2 Convolutions on Set Functions
We introduce background and definitions for set functions and associated convolutions. For context and analogy, we first briefly review prior convolutions for 2D and graph data. From the signal processing perspective, 2D convolutions are linear, shift-invariant (or equivariant) functions on images , where the shifts are the translations . The 2D convolution thus becomes
Equivariance means that all convolutions commute with all shifts: .
Convolutions on vertex-indexed graph signals are linear, equivariant w.r.t. the Laplacian shifts , where is the graph Laplacian Shuman et al. (2012).
With this intuition in place, we now consider set functions. We fix a finite set . An associated set function is a signal on the powerset of :
A convolution for set functions is obtained by specifying the shifts to which it is equivariant. The work in Püschel (2018) specifies as one possible choice of shifts for . Note that in this case the shift operators are parametrized by the monoid since for all
which implies . The corresponding linear, shift-equivariant powerset convolution is given by Püschel (2018)
Note that the filter is itself a set function. Table 1 contains an overview of generalized convolutions and the associated shift operations to which they are equivariant to.
Each filter defines a linear operator obtained by fixing in (3). It is diagonalized by the powerset Fourier transform
where denotes the Kronecker product. Note that in this case and that the spectrum is also indexed by subsets . In particular, we have
in which denotes the frequency response of the filter Püschel (2018).
Other shifts and convolutions
Filters with for are -localized in the sense that the evaluation of only depends on evaluations of on sets differing by at most elements from . In particular, -localized filters are the counterpart of one-hop filters that are typically used in graph CNNs Kipf and Welling (2016). In contrast to the omnidirectional one-hop graph filters, these one-hop filters have one direction per element in .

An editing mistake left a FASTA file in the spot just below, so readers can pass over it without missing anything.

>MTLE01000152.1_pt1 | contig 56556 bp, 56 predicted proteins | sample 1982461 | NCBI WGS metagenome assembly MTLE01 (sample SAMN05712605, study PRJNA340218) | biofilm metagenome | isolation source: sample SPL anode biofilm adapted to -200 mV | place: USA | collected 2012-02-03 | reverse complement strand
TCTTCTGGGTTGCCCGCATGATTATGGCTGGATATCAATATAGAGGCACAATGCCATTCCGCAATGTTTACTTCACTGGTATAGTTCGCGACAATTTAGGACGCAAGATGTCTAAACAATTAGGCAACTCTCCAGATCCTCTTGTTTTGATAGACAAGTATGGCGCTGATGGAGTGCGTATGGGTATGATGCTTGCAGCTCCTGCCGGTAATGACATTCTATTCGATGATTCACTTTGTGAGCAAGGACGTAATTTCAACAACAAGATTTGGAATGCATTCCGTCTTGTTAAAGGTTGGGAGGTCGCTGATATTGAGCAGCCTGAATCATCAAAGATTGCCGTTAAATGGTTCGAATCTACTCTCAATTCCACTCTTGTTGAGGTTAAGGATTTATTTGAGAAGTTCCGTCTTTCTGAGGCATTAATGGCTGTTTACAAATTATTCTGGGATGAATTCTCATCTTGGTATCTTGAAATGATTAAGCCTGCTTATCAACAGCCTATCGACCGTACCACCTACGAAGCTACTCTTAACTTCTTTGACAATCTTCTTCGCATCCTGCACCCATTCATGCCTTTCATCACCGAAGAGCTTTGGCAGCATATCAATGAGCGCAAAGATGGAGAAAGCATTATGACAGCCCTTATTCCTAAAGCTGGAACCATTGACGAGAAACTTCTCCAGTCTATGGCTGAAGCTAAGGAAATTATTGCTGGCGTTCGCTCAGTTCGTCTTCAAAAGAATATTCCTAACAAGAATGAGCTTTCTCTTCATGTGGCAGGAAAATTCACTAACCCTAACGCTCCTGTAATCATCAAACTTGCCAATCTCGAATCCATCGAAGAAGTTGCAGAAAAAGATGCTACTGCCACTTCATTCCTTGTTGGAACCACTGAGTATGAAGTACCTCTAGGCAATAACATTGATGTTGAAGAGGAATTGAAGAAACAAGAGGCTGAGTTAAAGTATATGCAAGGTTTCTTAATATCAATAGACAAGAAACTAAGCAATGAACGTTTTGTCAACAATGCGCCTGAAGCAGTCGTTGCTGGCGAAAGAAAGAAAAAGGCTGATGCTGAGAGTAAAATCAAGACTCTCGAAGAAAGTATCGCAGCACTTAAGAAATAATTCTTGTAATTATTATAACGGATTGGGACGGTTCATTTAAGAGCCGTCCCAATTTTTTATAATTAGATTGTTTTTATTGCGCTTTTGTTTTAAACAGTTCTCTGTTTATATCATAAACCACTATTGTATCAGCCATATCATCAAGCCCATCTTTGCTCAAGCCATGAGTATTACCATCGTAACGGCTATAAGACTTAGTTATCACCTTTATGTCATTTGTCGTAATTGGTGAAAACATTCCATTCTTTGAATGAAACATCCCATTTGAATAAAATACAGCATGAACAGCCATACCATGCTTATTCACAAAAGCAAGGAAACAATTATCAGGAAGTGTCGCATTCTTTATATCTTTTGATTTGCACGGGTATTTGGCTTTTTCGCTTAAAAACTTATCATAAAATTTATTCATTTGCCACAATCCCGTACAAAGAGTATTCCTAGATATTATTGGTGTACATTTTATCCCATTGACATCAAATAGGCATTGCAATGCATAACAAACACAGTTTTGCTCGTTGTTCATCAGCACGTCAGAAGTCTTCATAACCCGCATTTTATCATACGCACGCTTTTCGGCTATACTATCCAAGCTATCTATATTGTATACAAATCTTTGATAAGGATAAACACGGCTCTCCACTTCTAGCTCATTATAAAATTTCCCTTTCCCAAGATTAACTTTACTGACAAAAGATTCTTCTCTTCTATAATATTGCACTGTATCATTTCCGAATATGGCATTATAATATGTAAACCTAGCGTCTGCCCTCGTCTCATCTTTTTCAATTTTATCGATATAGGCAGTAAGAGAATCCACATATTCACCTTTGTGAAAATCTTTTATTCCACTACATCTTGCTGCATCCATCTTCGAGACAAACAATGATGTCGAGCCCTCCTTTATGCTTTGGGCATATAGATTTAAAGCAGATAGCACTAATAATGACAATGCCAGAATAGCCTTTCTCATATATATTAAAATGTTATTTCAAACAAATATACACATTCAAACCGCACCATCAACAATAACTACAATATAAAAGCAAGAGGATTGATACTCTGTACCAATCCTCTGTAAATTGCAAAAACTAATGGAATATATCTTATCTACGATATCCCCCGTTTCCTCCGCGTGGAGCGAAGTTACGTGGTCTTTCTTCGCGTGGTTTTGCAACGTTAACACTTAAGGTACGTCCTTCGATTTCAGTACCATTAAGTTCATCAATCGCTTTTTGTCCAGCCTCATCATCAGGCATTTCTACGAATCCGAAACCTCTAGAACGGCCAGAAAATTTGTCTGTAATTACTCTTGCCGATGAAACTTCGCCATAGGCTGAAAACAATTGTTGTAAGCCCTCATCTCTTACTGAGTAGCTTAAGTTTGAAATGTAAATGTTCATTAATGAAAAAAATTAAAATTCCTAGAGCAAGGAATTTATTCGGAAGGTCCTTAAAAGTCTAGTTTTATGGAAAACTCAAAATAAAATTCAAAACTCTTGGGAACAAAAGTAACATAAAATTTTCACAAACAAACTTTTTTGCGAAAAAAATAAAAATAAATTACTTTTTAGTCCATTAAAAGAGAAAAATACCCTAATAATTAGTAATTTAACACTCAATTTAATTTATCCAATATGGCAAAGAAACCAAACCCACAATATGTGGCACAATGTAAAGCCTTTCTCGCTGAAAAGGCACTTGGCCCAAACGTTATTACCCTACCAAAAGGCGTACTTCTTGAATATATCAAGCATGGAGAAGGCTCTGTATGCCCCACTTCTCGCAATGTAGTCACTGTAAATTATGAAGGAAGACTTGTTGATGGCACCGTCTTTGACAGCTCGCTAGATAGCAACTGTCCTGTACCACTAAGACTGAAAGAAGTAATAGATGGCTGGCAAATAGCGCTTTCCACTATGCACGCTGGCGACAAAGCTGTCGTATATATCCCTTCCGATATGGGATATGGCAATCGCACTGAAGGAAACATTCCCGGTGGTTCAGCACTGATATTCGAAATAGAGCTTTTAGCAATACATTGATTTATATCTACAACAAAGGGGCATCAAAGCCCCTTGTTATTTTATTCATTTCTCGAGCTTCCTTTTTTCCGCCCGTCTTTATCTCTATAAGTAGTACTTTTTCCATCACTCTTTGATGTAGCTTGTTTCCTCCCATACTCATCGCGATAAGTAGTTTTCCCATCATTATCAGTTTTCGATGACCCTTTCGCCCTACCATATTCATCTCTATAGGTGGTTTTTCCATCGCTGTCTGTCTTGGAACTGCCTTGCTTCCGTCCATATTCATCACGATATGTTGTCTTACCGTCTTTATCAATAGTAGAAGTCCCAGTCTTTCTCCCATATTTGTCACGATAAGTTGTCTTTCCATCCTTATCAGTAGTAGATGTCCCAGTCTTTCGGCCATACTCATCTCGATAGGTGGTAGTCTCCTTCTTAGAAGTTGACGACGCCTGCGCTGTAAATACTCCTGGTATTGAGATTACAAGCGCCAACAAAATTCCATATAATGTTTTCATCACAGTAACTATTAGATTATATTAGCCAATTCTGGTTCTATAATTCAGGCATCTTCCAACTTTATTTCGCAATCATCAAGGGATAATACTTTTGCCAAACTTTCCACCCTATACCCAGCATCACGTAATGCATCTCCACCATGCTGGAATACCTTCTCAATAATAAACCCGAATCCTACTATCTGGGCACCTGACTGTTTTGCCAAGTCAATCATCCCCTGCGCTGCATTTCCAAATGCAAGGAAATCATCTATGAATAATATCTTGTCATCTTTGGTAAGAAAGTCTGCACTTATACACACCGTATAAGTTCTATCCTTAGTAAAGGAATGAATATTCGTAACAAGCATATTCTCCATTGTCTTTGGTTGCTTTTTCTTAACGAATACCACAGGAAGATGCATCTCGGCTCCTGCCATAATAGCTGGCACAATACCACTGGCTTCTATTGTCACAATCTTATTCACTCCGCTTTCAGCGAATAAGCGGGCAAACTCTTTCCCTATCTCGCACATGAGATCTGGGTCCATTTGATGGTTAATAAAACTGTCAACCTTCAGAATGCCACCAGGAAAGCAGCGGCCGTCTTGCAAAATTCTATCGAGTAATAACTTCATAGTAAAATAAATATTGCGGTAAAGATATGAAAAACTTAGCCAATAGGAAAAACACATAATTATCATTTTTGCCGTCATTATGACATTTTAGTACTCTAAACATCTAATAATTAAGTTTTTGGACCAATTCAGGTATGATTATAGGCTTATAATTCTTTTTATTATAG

2.1 Applications of Set Functions
Set functions are of practical importance across a range of research fields. Several optimization tasks, such as cost effective sensor placement Krause and Guestrin (2007), optimal ad placement Golovin et al. (2014) and tasks such as semantic image segmentation Osokin and Vetrov (2015), can be reduced to subset selection tasks, in which a set function determines the value of every subset and has to be maximized to find the best one. In combinatorial auctions, set functions can be used to describe bidding behavior. Each bidder is represented as a valuation function that maps subsets of goods to the subjective values the customer assigns to them De Vries and Vohra (2003). Cooperative games are set functions. A coalition is a subset of players and a coalition game assigns a value to every subset of players. In the simplest case the value one is assigned to winning and the value zero to losing coalitions Branzei et al. (2008). Further, graphs and hypergraphs also admit set function representations:
(Hypergraph) A hypergraph is a triple , where is a set of vertices, is a set of hyperedges and is a weight function.
The weight function of a hypergraph is a set function on by setting if and otherwise. Additionally, hypergraphs induce two set functions, namely the hypergraph cut and association score function:
|graph Laplacian||Shuman et al. (2012)||Bruna et al. (2013)|
|graph adjacency||Sandryhaila and Moura (2012)||-|
|group||Stankovic et al. (2005)||Cohen and Welling (2016)|
|group spherical||Cohen et al. (2018)||Cohen et al. (2018)|
|powerset||Püschel (2018)||this paper|
2.2 Convolutional Pattern Matching
The powerset convolution in (3) raises the question of which patterns are “detected” by a filter . In other words, to which signal does the filter respond strongest when evaluated at a given subset ? We call this signal (the pattern matched at position ). Formally,
For , the answer is . This is because the dot product , with , is maximal if and are aligned. Similarly, the 1D convolutional filter matches at position and the group convolutional filter matches at position . Slightly rewriting (3) yields the answer for the general case :
Equation (9) shows that the powerset convolution evaluated at position can be seen as the convolution of a new filter with restricted to the powerset evaluated at position , the case for which we know the answer: if and otherwise.
Notice that this behavior is different from 1D and 2D convolutions: there the underlying shifts are invertible and thus the detected patterns are again shifted versions of each other. Since powerset shifts are not invertible, the detected patterns by a filter are not just (set-)shifted versions of each other as shown above.